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Scholarly Communication

Sulfadoxine-pyrimethamine–based combinations for malaria: a randomised blinded trial to compare efficacy, safety and selection of resistance in malawi

Bell, David J.; Nyirongo, Suzgo K.; Mukaka, Mavuto; Zijlstra, Ed E.; Plowe, Christopher V.; Molyneux, Malcolm E.; Ward, Steve A. and Winstanley, Peter A. (2008) Sulfadoxine-pyrimethamine–based combinations for malaria: a randomised blinded trial to compare efficacy, safety and selection of resistance in malawi. PLoS ONE, 3 (2). Article Number: e1578. ISSN 1932-6203

Available under License Creative Commons Attribution.


Cited 18 times in WoS


Background: In Malawi, there has been a return of Plasmodium falciparum sensitivity to chloroquine (CQ) since sulfadoxinepyrimethamine (SP) replaced CQ as first line treatment for uncomplicated malaria. When used for prophylaxis, Amodiaquine (AQ) was associated with agranulocytosis but is considered safe for treatment and is increasingly being used in Africa. Here we compare the efficacy, safety and selection of resistance using SP or CQ+SP or artesunate (ART)+SP or AQ+SP for the treatment of uncomplicated falciparum malaria. Methodology and Findings: 455 children aged 1–5 years were recruited into a double-blinded randomised trial comparing SP to the three combination therapies. Using intention to treat analysis with missing outcomes treated as successes, and without adjustment to distinguish recrudescence from new infections, the day 28 adequate clinical and parasitological response (ACPR) rate for SP was 25%, inferior to each of the three combination therapies (p,0.001). AQ+SP had an ACPR rate of 97%, higher than CQ+SP (81%) and ART+SP (70%), p,0.001. Nineteen children developed a neutropenia of #0.56103 cells/ml by day 14, more commonly after AQ+SP (p = 0.03). The mutation pfcrt 76T, associated with CQ resistance, was detected in none of the pre-treatment or post-treatment parasites. The prevalence of the pfmdr1 86Y mutation was higher after treatment with AQ+SP than after SP, p = 0.002. Conclusions: The combination AQ+SP was highly efficacious, despite the low efficacy of SP alone; however, we found evidence that AQ may exert selective pressure for resistance associated mutations many weeks after treatment. This study confirms the return of CQ sensitivity in Malawi and importantly, shows no evidence of the re-emergence of pfcrt 76T after treatment with CQ or AQ. Given the safety record of AQ when used as a prophylaxis, our observations of marked falls in neutrophil counts in the AQ+SP group requires further scrutiny.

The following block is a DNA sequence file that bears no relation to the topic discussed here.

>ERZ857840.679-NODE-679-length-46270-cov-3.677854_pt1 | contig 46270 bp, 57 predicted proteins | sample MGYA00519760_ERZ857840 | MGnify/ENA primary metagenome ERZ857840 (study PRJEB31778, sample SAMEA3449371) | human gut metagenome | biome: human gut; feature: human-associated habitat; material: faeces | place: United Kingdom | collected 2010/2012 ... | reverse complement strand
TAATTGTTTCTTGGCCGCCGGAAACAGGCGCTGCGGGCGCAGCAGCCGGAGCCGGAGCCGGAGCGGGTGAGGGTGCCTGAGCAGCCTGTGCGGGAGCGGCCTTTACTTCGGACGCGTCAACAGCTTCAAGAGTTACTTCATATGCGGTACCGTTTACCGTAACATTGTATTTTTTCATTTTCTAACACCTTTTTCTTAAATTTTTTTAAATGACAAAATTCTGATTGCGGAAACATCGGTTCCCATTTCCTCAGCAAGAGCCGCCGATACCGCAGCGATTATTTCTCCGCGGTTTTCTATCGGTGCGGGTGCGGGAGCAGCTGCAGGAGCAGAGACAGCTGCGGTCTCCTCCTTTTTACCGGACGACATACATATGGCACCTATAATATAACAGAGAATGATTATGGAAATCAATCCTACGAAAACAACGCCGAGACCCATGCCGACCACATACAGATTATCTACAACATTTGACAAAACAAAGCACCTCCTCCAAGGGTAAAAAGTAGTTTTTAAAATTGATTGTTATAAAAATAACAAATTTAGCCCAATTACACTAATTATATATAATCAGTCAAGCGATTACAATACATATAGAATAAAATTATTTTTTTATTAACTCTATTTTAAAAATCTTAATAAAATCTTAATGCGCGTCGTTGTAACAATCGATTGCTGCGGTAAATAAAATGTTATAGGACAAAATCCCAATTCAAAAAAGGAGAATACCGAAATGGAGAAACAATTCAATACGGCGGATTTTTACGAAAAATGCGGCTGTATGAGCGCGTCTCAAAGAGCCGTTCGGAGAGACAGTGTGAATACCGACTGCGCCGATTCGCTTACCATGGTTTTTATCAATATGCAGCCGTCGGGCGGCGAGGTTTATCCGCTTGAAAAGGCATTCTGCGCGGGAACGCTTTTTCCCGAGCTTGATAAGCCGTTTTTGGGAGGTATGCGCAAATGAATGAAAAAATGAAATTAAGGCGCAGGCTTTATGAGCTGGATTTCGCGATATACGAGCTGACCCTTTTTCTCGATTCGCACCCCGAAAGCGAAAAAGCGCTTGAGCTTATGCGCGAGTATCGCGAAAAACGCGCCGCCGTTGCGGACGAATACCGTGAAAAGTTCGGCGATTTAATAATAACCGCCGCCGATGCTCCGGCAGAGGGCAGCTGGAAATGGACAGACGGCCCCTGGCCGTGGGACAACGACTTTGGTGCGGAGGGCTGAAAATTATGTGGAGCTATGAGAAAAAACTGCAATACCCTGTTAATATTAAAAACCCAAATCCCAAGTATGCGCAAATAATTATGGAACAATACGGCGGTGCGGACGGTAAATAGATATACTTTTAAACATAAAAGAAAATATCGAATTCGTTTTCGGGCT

Item Type:Article
Additional Information:Published February 13, 2008. 8 pages. Citation: Bell DJ, Nyirongo SK, Mukaka M, Zijlstra EE, Plowe CV, et al. (2008) Sulfadoxine-Pyrimethamine–Based Combinations for Malaria: A Randomised Blinded Trial to Compare Efficacy, Safety and Selection of Resistance in Malawi. PLoS ONE 3(2): e1578. doi:10.1371/journal.pone.0001578
Uncontrolled Keywords:Plasmodium falciparum; chloroquine; prophylaxis; Amodiaquine; agranulocytosis; falciparum malaria; SP; CQ+SP; artesunate; (ART)+SP; AQ+SP; prophylaxis; neutrophil
Subjects:R Medicine > R Medicine (General)
Departments, Research Centres and Related Units:Academic Faculties, Institutes and Research Centres > Faculty of Medicine > School of Clinical Sciences
Academic Faculties, Institutes and Research Centres > Liverpool School of Tropical Medicine
Publisher's Statement:Copyright: © 2008 Bell et al. This is an open-access article distributed under the terms of the Creative Commons Attribution License, which permits unrestricted use, distribution, and reproduction in any medium, provided the original author and source are credited.
Related URLs:
ID Code:845
Deposited On:25 Jul 2008 11:30
Last Modified:09 Mar 2012 14:14

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